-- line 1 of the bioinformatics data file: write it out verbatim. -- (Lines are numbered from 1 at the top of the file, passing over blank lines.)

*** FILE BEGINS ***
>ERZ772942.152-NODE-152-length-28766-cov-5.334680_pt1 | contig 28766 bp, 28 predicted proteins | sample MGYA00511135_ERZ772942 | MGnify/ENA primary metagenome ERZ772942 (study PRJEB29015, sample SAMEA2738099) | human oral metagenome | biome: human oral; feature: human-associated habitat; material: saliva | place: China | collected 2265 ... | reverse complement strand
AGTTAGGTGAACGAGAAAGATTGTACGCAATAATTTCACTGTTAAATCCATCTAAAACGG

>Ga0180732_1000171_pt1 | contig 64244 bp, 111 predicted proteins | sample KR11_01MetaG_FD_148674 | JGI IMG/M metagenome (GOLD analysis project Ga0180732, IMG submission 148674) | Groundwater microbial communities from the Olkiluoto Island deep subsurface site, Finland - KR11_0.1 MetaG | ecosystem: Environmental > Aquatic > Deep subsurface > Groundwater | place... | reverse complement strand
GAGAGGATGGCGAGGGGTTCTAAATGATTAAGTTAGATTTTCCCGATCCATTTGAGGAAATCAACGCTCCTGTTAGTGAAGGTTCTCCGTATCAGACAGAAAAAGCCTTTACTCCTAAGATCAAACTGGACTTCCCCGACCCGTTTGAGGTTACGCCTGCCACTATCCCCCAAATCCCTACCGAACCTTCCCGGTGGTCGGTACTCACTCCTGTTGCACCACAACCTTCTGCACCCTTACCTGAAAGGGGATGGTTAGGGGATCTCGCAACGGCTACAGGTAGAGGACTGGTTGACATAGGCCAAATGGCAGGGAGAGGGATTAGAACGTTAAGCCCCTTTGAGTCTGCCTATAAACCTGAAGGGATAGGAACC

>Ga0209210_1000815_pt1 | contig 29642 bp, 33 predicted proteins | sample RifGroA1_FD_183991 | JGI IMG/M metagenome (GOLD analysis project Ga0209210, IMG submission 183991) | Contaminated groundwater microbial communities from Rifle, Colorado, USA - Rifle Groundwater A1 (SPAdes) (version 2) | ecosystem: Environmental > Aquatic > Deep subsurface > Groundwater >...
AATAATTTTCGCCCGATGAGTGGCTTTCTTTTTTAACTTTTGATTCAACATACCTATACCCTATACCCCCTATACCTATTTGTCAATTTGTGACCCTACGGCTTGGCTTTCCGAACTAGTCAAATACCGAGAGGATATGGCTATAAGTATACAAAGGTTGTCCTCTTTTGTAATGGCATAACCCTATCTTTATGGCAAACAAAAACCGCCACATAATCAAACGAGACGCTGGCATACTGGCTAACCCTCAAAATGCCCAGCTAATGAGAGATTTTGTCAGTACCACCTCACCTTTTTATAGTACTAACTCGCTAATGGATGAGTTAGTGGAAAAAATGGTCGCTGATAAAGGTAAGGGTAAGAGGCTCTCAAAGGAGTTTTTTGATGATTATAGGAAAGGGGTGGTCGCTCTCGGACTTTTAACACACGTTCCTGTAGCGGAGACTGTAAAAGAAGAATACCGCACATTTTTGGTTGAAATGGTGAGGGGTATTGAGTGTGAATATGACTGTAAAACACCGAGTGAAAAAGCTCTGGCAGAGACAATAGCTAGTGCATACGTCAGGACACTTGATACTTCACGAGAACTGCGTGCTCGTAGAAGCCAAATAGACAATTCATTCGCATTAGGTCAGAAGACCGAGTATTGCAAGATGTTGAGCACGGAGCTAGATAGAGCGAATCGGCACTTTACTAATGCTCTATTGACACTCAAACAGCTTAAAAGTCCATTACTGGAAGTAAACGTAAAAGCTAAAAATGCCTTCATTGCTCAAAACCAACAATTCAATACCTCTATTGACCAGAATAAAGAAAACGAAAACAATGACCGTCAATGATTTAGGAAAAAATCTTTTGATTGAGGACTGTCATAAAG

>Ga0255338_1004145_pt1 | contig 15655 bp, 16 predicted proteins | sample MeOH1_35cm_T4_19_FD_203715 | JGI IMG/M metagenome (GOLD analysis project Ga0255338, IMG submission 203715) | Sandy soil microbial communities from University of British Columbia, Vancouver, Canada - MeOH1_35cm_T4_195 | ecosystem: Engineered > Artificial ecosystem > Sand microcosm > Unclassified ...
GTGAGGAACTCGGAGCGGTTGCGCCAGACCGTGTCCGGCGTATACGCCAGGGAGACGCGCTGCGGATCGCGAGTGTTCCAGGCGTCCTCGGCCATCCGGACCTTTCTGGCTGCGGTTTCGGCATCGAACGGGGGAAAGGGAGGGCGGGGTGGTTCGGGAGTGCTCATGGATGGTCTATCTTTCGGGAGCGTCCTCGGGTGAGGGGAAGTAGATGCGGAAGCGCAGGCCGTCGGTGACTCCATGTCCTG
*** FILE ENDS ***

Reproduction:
>ERZ772942.152-NODE-152-length-28766-cov-5.334680_pt1 | contig 28766 bp, 28 predicted proteins | sample MGYA00511135_ERZ772942 | MGnify/ENA primary metagenome ERZ772942 (study PRJEB29015, sample SAMEA2738099) | human oral metagenome | biome: human oral; feature: human-associated habitat; material: saliva | place: China | collected 2265 ... | reverse complement strand